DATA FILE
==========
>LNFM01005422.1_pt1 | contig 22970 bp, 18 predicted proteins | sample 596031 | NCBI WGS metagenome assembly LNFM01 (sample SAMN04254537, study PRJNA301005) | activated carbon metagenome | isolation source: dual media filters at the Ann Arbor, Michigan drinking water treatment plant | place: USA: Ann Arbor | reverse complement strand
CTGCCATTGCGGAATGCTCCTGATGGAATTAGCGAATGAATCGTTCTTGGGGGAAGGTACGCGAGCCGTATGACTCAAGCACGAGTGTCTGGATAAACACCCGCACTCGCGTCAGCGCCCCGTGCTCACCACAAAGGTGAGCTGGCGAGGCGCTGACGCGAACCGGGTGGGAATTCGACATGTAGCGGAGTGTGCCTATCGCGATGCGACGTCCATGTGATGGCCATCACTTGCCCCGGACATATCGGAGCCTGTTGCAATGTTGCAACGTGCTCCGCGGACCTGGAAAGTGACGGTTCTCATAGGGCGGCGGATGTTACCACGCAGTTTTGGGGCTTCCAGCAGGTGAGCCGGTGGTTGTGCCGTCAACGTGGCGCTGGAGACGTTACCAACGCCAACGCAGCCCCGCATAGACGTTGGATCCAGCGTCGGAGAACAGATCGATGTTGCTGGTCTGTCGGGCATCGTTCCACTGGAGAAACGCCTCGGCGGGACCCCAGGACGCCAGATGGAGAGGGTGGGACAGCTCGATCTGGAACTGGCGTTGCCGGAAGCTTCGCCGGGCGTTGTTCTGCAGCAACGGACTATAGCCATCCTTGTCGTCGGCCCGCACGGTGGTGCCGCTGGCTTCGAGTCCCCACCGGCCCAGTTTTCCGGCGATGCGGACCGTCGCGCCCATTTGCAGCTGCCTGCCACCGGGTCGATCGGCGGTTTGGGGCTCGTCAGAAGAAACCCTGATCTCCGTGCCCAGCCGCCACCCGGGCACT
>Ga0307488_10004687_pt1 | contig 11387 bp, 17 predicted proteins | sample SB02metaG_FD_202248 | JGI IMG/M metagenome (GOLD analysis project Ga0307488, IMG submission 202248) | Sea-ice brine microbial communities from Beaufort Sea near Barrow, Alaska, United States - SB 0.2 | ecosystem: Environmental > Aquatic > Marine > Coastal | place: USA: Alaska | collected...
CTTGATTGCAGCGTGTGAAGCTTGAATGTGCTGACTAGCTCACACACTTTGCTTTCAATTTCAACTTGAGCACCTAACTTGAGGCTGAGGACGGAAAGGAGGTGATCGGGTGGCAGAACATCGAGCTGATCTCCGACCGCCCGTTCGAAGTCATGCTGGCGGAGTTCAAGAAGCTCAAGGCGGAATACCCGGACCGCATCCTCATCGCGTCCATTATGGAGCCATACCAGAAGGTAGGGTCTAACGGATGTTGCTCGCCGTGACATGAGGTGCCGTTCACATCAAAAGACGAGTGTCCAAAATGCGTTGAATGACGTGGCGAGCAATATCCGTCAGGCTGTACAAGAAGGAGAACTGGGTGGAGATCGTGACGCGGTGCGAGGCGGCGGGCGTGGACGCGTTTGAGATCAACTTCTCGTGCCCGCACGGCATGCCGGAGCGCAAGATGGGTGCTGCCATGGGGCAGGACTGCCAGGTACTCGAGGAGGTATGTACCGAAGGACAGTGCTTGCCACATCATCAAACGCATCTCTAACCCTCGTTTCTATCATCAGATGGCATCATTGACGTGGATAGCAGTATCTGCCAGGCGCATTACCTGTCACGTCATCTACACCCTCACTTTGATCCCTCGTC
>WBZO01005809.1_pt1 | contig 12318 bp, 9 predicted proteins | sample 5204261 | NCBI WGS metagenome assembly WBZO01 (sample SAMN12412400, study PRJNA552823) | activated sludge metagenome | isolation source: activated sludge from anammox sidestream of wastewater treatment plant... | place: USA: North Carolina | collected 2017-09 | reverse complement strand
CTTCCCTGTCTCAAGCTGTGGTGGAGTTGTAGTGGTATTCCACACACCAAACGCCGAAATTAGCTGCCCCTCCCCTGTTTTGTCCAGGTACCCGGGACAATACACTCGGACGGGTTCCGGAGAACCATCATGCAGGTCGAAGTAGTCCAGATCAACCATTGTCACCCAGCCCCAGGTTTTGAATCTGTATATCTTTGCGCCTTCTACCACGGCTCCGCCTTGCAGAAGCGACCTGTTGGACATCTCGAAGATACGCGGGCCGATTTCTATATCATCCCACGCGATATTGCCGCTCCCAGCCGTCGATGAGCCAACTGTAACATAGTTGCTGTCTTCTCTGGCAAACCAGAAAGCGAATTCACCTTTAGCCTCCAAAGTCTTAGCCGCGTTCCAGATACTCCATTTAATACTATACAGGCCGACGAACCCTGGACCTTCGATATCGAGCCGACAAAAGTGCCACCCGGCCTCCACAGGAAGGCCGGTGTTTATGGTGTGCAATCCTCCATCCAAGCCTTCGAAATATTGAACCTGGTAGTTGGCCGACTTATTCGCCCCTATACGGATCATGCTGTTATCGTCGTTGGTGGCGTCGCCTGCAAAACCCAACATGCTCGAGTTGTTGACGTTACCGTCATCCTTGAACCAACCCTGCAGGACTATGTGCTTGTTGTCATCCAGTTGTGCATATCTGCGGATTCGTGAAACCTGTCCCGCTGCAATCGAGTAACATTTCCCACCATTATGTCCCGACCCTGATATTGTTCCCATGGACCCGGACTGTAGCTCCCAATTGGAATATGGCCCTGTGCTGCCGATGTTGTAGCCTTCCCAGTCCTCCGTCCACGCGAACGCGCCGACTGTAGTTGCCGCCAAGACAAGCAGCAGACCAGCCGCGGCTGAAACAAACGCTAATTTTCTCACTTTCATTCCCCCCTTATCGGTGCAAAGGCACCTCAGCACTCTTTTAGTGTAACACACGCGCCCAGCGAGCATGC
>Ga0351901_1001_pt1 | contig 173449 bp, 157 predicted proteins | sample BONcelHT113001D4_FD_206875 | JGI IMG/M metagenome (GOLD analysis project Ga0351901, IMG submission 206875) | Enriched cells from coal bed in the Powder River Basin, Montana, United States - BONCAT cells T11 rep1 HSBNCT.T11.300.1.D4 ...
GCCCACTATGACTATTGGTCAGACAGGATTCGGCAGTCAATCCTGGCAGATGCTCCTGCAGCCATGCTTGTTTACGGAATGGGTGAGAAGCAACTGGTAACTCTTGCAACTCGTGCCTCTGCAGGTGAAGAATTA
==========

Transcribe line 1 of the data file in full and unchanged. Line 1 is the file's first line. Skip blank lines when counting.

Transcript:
>LNFM01005422.1_pt1 | contig 22970 bp, 18 predicted proteins | sample 596031 | NCBI WGS metagenome assembly LNFM01 (sample SAMN04254537, study PRJNA301005) | activated carbon metagenome | isolation source: dual media filters at the Ann Arbor, Michigan drinking water treatment plant | place: USA: Ann Arbor | reverse complement strand